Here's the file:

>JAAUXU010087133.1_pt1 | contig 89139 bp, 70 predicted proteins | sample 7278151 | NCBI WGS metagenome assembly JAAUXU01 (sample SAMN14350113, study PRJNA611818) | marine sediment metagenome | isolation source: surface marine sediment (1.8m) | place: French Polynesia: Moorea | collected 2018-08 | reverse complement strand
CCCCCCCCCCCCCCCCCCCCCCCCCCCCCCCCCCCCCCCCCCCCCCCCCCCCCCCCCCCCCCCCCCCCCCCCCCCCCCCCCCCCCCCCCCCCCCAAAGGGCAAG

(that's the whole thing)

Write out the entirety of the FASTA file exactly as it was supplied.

>JAAUXU010087133.1_pt1 | contig 89139 bp, 70 predicted proteins | sample 7278151 | NCBI WGS metagenome assembly JAAUXU01 (sample SAMN14350113, study PRJNA611818) | marine sediment metagenome | isolation source: surface marine sediment (1.8m) | place: French Polynesia: Moorea | collected 2018-08 | reverse complement strand
CCCCCCCCCCCCCCCCCCCCCCCCCCCCCCCCCCCCCCCCCCCCCCCCCCCCCCCCCCCCCCCCCCCCCCCCCCCCCCCCCCCCCCCCCCCCCCAAAGGGCAAG